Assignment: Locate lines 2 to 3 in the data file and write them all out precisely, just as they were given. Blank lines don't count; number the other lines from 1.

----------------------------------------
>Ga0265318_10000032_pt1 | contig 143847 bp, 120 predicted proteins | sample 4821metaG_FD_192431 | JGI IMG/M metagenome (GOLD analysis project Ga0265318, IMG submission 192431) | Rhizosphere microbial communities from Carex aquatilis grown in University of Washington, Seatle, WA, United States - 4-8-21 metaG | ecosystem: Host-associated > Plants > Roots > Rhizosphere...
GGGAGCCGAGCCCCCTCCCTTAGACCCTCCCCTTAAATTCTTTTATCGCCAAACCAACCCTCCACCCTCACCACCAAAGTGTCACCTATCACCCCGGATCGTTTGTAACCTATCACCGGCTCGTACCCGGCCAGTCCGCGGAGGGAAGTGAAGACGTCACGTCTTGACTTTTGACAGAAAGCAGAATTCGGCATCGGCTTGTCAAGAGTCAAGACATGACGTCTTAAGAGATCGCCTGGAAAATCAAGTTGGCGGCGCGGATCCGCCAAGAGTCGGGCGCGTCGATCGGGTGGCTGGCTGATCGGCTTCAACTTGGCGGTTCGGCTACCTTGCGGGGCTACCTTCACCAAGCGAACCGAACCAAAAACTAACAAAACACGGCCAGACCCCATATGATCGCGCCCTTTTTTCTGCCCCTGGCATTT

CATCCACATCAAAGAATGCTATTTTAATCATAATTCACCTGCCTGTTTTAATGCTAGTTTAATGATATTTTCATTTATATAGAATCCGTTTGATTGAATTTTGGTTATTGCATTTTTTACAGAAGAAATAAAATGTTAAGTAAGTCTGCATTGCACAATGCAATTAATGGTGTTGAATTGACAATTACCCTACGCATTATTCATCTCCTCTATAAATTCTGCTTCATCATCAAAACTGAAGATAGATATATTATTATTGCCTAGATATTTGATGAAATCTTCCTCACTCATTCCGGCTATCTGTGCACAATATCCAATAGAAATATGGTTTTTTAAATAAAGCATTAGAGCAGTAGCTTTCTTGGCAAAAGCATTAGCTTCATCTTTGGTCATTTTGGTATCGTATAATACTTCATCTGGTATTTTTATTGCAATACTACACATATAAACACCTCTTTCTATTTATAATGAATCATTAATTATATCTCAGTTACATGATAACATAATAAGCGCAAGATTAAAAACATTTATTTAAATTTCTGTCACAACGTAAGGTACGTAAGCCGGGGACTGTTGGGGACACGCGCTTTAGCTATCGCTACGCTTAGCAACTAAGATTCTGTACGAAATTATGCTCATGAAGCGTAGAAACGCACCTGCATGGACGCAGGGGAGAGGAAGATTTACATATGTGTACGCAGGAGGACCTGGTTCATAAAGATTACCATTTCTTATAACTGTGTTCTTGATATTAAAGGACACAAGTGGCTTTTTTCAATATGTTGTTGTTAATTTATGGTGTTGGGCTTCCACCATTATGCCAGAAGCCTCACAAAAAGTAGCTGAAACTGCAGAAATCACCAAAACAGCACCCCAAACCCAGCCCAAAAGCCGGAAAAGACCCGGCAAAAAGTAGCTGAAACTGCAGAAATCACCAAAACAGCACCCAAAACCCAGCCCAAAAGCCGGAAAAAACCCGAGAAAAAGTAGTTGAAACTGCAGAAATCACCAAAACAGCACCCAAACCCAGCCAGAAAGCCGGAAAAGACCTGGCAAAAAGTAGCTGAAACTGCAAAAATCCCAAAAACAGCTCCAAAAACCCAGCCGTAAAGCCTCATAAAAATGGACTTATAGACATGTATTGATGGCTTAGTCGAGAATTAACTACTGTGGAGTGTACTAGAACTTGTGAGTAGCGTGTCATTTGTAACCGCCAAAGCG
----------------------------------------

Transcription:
GGGAGCCGAGCCCCCTCCCTTAGACCCTCCCCTTAAATTCTTTTATCGCCAAACCAACCCTCCACCCTCACCACCAAAGTGTCACCTATCACCCCGGATCGTTTGTAACCTATCACCGGCTCGTACCCGGCCAGTCCGCGGAGGGAAGTGAAGACGTCACGTCTTGACTTTTGACAGAAAGCAGAATTCGGCATCGGCTTGTCAAGAGTCAAGACATGACGTCTTAAGAGATCGCCTGGAAAATCAAGTTGGCGGCGCGGATCCGCCAAGAGTCGGGCGCGTCGATCGGGTGGCTGGCTGATCGGCTTCAACTTGGCGGTTCGGCTACCTTGCGGGGCTACCTTCACCAAGCGAACCGAACCAAAAACTAACAAAACACGGCCAGACCCCATATGATCGCGCCCTTTTTTCTGCCCCTGGCATTT

CATCCACATCAAAGAATGCTATTTTAATCATAATTCACCTGCCTGTTTTAATGCTAGTTTAATGATATTTTCATTTATATAGAATCCGTTTGATTGAATTTTGGTTATTGCATTTTTTACAGAAGAAATAAAATGTTAAGTAAGTCTGCATTGCACAATGCAATTAATGGTGTTGAATTGACAATTACCCTACGCATTATTCATCTCCTCTATAAATTCTGCTTCATCATCAAAACTGAAGATAGATATATTATTATTGCCTAGATATTTGATGAAATCTTCCTCACTCATTCCGGCTATCTGTGCACAATATCCAATAGAAATATGGTTTTTTAAATAAAGCATTAGAGCAGTAGCTTTCTTGGCAAAAGCATTAGCTTCATCTTTGGTCATTTTGGTATCGTATAATACTTCATCTGGTATTTTTATTGCAATACTACACATATAAACACCTCTTTCTATTTATAATGAATCATTAATTATATCTCAGTTACATGATAACATAATAAGCGCAAGATTAAAAACATTTATTTAAATTTCTGTCACAACGTAAGGTACGTAAGCCGGGGACTGTTGGGGACACGCGCTTTAGCTATCGCTACGCTTAGCAACTAAGATTCTGTACGAAATTATGCTCATGAAGCGTAGAAACGCACCTGCATGGACGCAGGGGAGAGGAAGATTTACATATGTGTACGCAGGAGGACCTGGTTCATAAAGATTACCATTTCTTATAACTGTGTTCTTGATATTAAAGGACACAAGTGGCTTTTTTCAATATGTTGTTGTTAATTTATGGTGTTGGGCTTCCACCATTATGCCAGAAGCCTCACAAAAAGTAGCTGAAACTGCAGAAATCACCAAAACAGCACCCCAAACCCAGCCCAAAAGCCGGAAAAGACCCGGCAAAAAGTAGCTGAAACTGCAGAAATCACCAAAACAGCACCCAAAACCCAGCCCAAAAGCCGGAAAAAACCCGAGAAAAAGTAGTTGAAACTGCAGAAATCACCAAAACAGCACCCAAACCCAGCCAGAAAGCCGGAAAAGACCTGGCAAAAAGTAGCTGAAACTGCAAAAATCCCAAAAACAGCTCCAAAAACCCAGCCGTAAAGCCTCATAAAAATGGACTTATAGACATGTATTGATGGCTTAGTCGAGAATTAACTACTGTGGAGTGTACTAGAACTTGTGAGTAGCGTGTCATTTGTAACCGCCAAAGCG